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Protests Over Police Violence Reach Ohio State Campus

Paige Pfleger
Protesters on the campus of Ohio State call for the school to divest from Columbus Police, on June 2, 2020.

Demonstrations over the killing of George Floyd grew heated on Ohio State’s campus Monday night, ending in the looting of a campus-area convenience store and police pepper spraying protesters and student reporters to enforce the city curfew. Rallies resumed on campus again Tuesday afternoon.

Ohio State students, however, have been part of the Columbus protests from the beginning.

“There’s been a significant student participation that we’ve seen ever since the first night that they had protests down at High and Broad Street. That night our student body president and vice president were there, and we’ve seen a student presence every single day,” says Max Garrison, associate campus editor for The Lantern and an intern for WOSU's All Sides With Ann Fisher.

Garrison was among the Lantern reporters who were pepper sprayed by Columbus Police near High and Lane Avenue on Monday night, despite showing their press credentials. Media is exempted from the city curfew.

A video taken by Lantern staffer Maeve Walsh shows a Columbus Police officer telling reporters, "Leave, or you're going to jail." When the reporters answered, "We're members of the press," the officer responded, "I don't care, leave."

Columbus Police Chief Tom Quinlan says the incident is being investigated by Internal Affairs, but he said police have the authority to move people out of an area.

In a tweet Tuesday, City Attorney Zach Klein said his office sent an email to police leadership "re-explaining" that media are exempt from the curfew, and said the use of mace against reporters should be investigated.

Summer semester is usually emptier on campus, exacerbated this year by the pandemic that sent many students back to their hometowns. Garrison says those left on campus have been active in the protests.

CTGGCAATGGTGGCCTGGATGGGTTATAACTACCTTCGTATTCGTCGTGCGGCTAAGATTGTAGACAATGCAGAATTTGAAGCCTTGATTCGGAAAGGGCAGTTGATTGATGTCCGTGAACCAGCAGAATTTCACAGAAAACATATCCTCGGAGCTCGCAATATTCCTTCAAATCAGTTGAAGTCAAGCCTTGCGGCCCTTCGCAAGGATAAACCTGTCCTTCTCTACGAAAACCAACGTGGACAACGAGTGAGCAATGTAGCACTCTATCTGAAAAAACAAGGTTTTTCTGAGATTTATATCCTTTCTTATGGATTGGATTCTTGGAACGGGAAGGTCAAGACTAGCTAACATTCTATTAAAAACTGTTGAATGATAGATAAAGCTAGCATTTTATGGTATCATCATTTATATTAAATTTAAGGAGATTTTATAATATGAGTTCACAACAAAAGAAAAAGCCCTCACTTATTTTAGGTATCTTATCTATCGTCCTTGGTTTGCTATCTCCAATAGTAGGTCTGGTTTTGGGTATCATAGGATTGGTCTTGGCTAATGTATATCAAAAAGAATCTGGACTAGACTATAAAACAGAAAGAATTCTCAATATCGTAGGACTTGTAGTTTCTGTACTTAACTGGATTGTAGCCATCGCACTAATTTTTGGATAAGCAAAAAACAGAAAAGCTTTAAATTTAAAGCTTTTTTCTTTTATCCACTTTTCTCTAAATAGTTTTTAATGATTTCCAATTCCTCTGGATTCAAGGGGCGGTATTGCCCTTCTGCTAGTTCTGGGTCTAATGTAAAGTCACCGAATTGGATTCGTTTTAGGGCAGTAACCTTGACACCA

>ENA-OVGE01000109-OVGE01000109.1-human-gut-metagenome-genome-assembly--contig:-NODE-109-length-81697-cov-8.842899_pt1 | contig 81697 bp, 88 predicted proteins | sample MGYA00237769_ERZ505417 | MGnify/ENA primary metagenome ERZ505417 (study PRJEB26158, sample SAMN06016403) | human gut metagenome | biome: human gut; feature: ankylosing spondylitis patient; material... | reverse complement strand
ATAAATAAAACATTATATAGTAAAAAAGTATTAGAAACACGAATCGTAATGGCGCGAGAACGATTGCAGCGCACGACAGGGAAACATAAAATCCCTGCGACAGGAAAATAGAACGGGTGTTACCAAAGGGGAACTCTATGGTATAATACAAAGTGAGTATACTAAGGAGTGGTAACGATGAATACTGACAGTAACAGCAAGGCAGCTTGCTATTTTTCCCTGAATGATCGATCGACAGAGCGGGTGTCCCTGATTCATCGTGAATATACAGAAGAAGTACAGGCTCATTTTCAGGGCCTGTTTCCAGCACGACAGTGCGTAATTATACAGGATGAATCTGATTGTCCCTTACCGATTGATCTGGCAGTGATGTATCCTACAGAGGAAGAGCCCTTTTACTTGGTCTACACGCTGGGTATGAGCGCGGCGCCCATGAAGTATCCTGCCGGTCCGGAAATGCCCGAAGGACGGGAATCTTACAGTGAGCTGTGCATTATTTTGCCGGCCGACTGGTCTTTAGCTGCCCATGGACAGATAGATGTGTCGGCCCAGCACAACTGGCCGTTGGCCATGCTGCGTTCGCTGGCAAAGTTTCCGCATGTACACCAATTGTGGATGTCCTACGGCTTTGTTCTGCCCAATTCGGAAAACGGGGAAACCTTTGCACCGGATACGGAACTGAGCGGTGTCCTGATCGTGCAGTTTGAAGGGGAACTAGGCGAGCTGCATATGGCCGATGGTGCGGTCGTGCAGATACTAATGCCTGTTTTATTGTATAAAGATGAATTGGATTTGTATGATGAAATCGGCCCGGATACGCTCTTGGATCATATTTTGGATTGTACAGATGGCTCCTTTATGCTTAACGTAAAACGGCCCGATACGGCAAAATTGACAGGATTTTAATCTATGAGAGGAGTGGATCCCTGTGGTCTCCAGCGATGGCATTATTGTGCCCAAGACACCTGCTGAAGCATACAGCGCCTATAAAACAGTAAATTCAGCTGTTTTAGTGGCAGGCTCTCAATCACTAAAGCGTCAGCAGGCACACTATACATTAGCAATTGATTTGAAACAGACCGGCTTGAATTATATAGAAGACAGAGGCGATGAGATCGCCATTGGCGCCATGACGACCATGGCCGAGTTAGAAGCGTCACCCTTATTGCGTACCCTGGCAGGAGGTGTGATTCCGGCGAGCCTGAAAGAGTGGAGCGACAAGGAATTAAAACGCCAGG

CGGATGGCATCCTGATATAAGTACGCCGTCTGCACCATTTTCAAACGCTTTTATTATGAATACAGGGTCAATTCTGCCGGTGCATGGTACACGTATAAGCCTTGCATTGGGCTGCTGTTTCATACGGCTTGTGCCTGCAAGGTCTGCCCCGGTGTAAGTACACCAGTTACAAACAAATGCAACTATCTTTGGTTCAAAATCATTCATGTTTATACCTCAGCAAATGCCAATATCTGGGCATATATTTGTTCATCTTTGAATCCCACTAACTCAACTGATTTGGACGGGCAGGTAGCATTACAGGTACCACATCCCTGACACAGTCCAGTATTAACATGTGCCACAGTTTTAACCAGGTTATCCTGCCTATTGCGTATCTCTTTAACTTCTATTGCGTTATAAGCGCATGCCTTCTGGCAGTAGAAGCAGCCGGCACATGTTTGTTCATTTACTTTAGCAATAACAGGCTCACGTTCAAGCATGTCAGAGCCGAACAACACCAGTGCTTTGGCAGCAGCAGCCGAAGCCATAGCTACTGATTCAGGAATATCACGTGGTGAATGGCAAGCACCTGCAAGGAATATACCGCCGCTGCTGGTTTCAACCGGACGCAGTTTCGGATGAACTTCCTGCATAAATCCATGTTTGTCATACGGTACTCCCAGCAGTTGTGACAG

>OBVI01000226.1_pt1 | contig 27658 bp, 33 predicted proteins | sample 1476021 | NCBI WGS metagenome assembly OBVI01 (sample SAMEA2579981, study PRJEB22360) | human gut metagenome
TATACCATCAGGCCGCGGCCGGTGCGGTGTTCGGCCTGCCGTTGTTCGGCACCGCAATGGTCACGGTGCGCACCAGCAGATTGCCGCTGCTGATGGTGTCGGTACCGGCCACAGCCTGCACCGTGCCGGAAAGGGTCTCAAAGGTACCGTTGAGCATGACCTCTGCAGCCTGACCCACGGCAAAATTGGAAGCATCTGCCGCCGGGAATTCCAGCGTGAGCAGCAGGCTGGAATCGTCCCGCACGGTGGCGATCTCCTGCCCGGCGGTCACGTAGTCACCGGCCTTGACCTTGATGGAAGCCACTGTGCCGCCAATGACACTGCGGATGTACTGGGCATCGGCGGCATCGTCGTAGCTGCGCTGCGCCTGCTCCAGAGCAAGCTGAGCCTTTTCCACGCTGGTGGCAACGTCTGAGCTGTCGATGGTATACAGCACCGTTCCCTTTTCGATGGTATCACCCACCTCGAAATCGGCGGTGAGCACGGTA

“There’s been multiple student organizations involved," Garrison says. "Protests on Saturday briefly came to campus, very peaceful, they marched up from High Street in the middle of the day and met on the Oval for 30-40 minutes of the day before they marched back down south."

The student government for both graduate and undergraduate students wrote Ohio State officials a letter Monday, urging divestment from the Columbus Division of Police.

"We, the student representatives of The Ohio State University, firmly and without hesitation, condemn the violent and inexcusable actions of the Columbus Police Department during these protests and harm the department has caused Black and marginalized communities for decades," the letter reads.

The university released a statement in response: “We know our students are hurting, we are here to support them, and we are inspired by their commitment to this cause. We must all work together to end abuse, discrimination, bigotry, and hatred. We will be in dialogue with our student government leaders about the specific concerns they have raised."

But students want a firmer answer.

“The letter, which was released Monday morning, asked for official response, details and everything, within 48 hours. That’s by tomorrow," Garrison says. "And as of this morning, our student body president has said she has not received that response.”

Clare Roth was former All Things Considered Host for 89.7 NPR News. She joined WOSU in February of 2017. After attending the Medill School of Journalism at Northwestern University, she returned to her native Iowa as a producer for Iowa Public Radio.